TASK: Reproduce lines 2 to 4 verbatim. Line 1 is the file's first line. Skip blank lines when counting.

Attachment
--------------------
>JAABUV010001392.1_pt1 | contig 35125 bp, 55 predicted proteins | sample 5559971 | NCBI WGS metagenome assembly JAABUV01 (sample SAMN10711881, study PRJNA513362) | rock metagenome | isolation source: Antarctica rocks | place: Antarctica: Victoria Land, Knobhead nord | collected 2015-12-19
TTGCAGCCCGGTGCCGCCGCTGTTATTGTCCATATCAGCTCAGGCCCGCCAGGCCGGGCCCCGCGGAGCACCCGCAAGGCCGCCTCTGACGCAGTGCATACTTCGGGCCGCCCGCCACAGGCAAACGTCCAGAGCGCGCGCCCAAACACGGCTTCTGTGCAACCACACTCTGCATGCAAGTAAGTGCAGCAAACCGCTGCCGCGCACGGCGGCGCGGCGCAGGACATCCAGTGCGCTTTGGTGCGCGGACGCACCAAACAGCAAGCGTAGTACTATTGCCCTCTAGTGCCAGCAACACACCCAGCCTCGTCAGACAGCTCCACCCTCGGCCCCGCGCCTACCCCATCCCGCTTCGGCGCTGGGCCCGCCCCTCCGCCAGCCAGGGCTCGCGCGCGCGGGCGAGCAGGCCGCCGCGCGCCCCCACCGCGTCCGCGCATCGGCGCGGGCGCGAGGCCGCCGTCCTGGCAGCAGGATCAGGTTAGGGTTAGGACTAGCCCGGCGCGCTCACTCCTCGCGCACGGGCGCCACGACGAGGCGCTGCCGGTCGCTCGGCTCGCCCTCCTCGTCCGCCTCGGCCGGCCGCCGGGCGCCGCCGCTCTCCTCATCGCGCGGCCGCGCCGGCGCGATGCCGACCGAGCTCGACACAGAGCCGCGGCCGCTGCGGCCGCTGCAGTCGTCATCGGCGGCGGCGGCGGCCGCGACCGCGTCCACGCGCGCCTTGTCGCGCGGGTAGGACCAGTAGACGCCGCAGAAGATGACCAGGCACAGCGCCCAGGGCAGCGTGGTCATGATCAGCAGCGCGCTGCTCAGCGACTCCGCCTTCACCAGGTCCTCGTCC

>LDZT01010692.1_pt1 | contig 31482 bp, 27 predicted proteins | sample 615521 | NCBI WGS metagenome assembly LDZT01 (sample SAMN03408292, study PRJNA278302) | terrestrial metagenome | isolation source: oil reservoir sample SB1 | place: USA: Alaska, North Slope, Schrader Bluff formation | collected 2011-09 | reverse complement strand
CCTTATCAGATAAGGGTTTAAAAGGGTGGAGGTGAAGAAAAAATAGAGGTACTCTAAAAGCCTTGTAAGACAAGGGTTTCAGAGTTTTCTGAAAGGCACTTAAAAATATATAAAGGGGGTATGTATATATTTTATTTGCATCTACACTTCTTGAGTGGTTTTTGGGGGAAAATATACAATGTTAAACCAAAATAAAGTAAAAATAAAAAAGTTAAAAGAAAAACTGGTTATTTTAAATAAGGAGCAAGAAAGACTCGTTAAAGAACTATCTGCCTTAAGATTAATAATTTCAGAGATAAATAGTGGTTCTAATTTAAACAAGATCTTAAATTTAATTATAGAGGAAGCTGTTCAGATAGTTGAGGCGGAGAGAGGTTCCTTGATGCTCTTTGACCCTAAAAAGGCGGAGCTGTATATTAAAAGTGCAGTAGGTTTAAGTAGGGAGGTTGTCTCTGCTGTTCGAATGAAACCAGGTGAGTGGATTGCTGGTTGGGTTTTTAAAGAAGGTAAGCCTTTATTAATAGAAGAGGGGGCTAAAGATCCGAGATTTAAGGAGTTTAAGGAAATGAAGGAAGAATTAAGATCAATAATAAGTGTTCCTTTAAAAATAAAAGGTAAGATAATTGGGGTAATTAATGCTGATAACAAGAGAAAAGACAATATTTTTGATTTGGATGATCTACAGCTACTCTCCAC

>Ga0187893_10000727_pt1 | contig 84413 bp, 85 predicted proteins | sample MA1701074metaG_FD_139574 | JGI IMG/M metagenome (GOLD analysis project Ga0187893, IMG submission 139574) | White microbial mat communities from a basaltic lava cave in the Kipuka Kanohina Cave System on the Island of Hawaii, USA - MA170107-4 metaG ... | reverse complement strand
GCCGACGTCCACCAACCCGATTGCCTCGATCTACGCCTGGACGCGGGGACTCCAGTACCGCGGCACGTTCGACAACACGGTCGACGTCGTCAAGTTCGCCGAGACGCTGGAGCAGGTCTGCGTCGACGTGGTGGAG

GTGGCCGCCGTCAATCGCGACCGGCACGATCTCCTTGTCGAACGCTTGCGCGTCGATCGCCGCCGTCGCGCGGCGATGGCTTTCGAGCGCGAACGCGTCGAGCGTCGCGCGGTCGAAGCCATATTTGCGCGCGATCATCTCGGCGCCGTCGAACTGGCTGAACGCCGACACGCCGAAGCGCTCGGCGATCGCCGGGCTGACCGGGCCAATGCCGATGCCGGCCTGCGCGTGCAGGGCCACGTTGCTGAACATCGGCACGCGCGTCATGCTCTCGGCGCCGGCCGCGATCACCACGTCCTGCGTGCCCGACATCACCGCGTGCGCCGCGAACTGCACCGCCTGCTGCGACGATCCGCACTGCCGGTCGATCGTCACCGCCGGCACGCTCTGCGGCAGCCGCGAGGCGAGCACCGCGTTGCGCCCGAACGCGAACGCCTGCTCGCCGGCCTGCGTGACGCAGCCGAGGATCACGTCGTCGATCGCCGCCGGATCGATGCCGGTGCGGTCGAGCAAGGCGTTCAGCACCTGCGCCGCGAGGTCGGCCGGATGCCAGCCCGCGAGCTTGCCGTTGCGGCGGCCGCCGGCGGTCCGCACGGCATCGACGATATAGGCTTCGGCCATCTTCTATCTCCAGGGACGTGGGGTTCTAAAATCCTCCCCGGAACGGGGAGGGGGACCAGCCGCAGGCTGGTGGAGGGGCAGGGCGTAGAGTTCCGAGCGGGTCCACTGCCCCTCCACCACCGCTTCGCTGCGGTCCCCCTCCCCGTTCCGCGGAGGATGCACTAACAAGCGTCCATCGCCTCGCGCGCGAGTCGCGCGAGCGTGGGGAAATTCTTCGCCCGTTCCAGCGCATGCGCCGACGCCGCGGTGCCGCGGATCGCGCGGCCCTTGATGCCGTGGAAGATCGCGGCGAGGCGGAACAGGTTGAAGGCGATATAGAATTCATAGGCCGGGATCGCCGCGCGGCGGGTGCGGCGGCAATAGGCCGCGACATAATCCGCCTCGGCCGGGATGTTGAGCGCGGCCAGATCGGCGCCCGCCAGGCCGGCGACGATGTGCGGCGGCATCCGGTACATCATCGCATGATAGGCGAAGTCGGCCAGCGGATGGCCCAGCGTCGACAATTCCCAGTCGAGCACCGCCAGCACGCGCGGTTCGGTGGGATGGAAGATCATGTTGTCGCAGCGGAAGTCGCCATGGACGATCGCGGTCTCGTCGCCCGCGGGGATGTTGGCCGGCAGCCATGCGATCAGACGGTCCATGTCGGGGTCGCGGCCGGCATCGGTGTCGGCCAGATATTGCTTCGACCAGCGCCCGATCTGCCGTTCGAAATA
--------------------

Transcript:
TTGCAGCCCGGTGCCGCCGCTGTTATTGTCCATATCAGCTCAGGCCCGCCAGGCCGGGCCCCGCGGAGCACCCGCAAGGCCGCCTCTGACGCAGTGCATACTTCGGGCCGCCCGCCACAGGCAAACGTCCAGAGCGCGCGCCCAAACACGGCTTCTGTGCAACCACACTCTGCATGCAAGTAAGTGCAGCAAACCGCTGCCGCGCACGGCGGCGCGGCGCAGGACATCCAGTGCGCTTTGGTGCGCGGACGCACCAAACAGCAAGCGTAGTACTATTGCCCTCTAGTGCCAGCAACACACCCAGCCTCGTCAGACAGCTCCACCCTCGGCCCCGCGCCTACCCCATCCCGCTTCGGCGCTGGGCCCGCCCCTCCGCCAGCCAGGGCTCGCGCGCGCGGGCGAGCAGGCCGCCGCGCGCCCCCACCGCGTCCGCGCATCGGCGCGGGCGCGAGGCCGCCGTCCTGGCAGCAGGATCAGGTTAGGGTTAGGACTAGCCCGGCGCGCTCACTCCTCGCGCACGGGCGCCACGACGAGGCGCTGCCGGTCGCTCGGCTCGCCCTCCTCGTCCGCCTCGGCCGGCCGCCGGGCGCCGCCGCTCTCCTCATCGCGCGGCCGCGCCGGCGCGATGCCGACCGAGCTCGACACAGAGCCGCGGCCGCTGCGGCCGCTGCAGTCGTCATCGGCGGCGGCGGCGGCCGCGACCGCGTCCACGCGCGCCTTGTCGCGCGGGTAGGACCAGTAGACGCCGCAGAAGATGACCAGGCACAGCGCCCAGGGCAGCGTGGTCATGATCAGCAGCGCGCTGCTCAGCGACTCCGCCTTCACCAGGTCCTCGTCC

>LDZT01010692.1_pt1 | contig 31482 bp, 27 predicted proteins | sample 615521 | NCBI WGS metagenome assembly LDZT01 (sample SAMN03408292, study PRJNA278302) | terrestrial metagenome | isolation source: oil reservoir sample SB1 | place: USA: Alaska, North Slope, Schrader Bluff formation | collected 2011-09 | reverse complement strand
CCTTATCAGATAAGGGTTTAAAAGGGTGGAGGTGAAGAAAAAATAGAGGTACTCTAAAAGCCTTGTAAGACAAGGGTTTCAGAGTTTTCTGAAAGGCACTTAAAAATATATAAAGGGGGTATGTATATATTTTATTTGCATCTACACTTCTTGAGTGGTTTTTGGGGGAAAATATACAATGTTAAACCAAAATAAAGTAAAAATAAAAAAGTTAAAAGAAAAACTGGTTATTTTAAATAAGGAGCAAGAAAGACTCGTTAAAGAACTATCTGCCTTAAGATTAATAATTTCAGAGATAAATAGTGGTTCTAATTTAAACAAGATCTTAAATTTAATTATAGAGGAAGCTGTTCAGATAGTTGAGGCGGAGAGAGGTTCCTTGATGCTCTTTGACCCTAAAAAGGCGGAGCTGTATATTAAAAGTGCAGTAGGTTTAAGTAGGGAGGTTGTCTCTGCTGTTCGAATGAAACCAGGTGAGTGGATTGCTGGTTGGGTTTTTAAAGAAGGTAAGCCTTTATTAATAGAAGAGGGGGCTAAAGATCCGAGATTTAAGGAGTTTAAGGAAATGAAGGAAGAATTAAGATCAATAATAAGTGTTCCTTTAAAAATAAAAGGTAAGATAATTGGGGTAATTAATGCTGATAACAAGAGAAAAGACAATATTTTTGATTTGGATGATCTACAGCTACTCTCCAC